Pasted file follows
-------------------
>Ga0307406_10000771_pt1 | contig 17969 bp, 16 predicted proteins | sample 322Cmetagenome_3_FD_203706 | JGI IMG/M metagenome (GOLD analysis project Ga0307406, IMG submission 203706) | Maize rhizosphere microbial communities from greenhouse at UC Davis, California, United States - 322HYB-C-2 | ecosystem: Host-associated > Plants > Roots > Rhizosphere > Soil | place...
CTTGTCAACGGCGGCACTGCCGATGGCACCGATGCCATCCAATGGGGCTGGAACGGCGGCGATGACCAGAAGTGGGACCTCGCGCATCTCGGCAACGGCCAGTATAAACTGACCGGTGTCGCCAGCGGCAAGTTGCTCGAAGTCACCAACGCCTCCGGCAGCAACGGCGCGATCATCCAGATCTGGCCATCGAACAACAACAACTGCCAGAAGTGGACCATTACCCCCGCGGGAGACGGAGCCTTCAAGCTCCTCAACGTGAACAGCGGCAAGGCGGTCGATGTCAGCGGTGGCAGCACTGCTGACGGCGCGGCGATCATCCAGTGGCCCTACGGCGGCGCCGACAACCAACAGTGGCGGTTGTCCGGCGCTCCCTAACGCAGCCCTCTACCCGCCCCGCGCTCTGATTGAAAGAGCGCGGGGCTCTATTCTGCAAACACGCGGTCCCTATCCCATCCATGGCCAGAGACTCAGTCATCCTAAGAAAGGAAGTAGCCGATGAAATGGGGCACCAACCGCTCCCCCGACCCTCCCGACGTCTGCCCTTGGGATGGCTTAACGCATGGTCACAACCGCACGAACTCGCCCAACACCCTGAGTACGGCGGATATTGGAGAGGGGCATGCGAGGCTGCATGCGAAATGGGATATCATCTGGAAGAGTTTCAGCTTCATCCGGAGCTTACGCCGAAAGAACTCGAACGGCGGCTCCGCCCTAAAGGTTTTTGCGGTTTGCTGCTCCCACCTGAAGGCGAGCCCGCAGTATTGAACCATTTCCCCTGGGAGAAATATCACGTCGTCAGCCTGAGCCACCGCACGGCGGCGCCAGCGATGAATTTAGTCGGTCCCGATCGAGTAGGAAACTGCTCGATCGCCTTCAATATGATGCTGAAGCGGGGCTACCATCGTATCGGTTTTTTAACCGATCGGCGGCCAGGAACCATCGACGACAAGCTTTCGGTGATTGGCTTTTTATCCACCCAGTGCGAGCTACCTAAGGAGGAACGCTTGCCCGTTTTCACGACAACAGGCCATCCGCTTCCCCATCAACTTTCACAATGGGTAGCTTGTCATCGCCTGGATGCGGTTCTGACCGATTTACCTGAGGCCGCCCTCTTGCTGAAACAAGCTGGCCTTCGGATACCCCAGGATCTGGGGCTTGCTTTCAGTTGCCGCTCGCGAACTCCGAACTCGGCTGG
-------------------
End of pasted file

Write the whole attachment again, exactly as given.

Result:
>Ga0307406_10000771_pt1 | contig 17969 bp, 16 predicted proteins | sample 322Cmetagenome_3_FD_203706 | JGI IMG/M metagenome (GOLD analysis project Ga0307406, IMG submission 203706) | Maize rhizosphere microbial communities from greenhouse at UC Davis, California, United States - 322HYB-C-2 | ecosystem: Host-associated > Plants > Roots > Rhizosphere > Soil | place...
CTTGTCAACGGCGGCACTGCCGATGGCACCGATGCCATCCAATGGGGCTGGAACGGCGGCGATGACCAGAAGTGGGACCTCGCGCATCTCGGCAACGGCCAGTATAAACTGACCGGTGTCGCCAGCGGCAAGTTGCTCGAAGTCACCAACGCCTCCGGCAGCAACGGCGCGATCATCCAGATCTGGCCATCGAACAACAACAACTGCCAGAAGTGGACCATTACCCCCGCGGGAGACGGAGCCTTCAAGCTCCTCAACGTGAACAGCGGCAAGGCGGTCGATGTCAGCGGTGGCAGCACTGCTGACGGCGCGGCGATCATCCAGTGGCCCTACGGCGGCGCCGACAACCAACAGTGGCGGTTGTCCGGCGCTCCCTAACGCAGCCCTCTACCCGCCCCGCGCTCTGATTGAAAGAGCGCGGGGCTCTATTCTGCAAACACGCGGTCCCTATCCCATCCATGGCCAGAGACTCAGTCATCCTAAGAAAGGAAGTAGCCGATGAAATGGGGCACCAACCGCTCCCCCGACCCTCCCGACGTCTGCCCTTGGGATGGCTTAACGCATGGTCACAACCGCACGAACTCGCCCAACACCCTGAGTACGGCGGATATTGGAGAGGGGCATGCGAGGCTGCATGCGAAATGGGATATCATCTGGAAGAGTTTCAGCTTCATCCGGAGCTTACGCCGAAAGAACTCGAACGGCGGCTCCGCCCTAAAGGTTTTTGCGGTTTGCTGCTCCCACCTGAAGGCGAGCCCGCAGTATTGAACCATTTCCCCTGGGAGAAATATCACGTCGTCAGCCTGAGCCACCGCACGGCGGCGCCAGCGATGAATTTAGTCGGTCCCGATCGAGTAGGAAACTGCTCGATCGCCTTCAATATGATGCTGAAGCGGGGCTACCATCGTATCGGTTTTTTAACCGATCGGCGGCCAGGAACCATCGACGACAAGCTTTCGGTGATTGGCTTTTTATCCACCCAGTGCGAGCTACCTAAGGAGGAACGCTTGCCCGTTTTCACGACAACAGGCCATCCGCTTCCCCATCAACTTTCACAATGGGTAGCTTGTCATCGCCTGGATGCGGTTCTGACCGATTTACCTGAGGCCGCCCTCTTGCTGAAACAAGCTGGCCTTCGGATACCCCAGGATCTGGGGCTTGCTTTCAGTTGCCGCTCGCGAACTCCGAACTCGGCTGG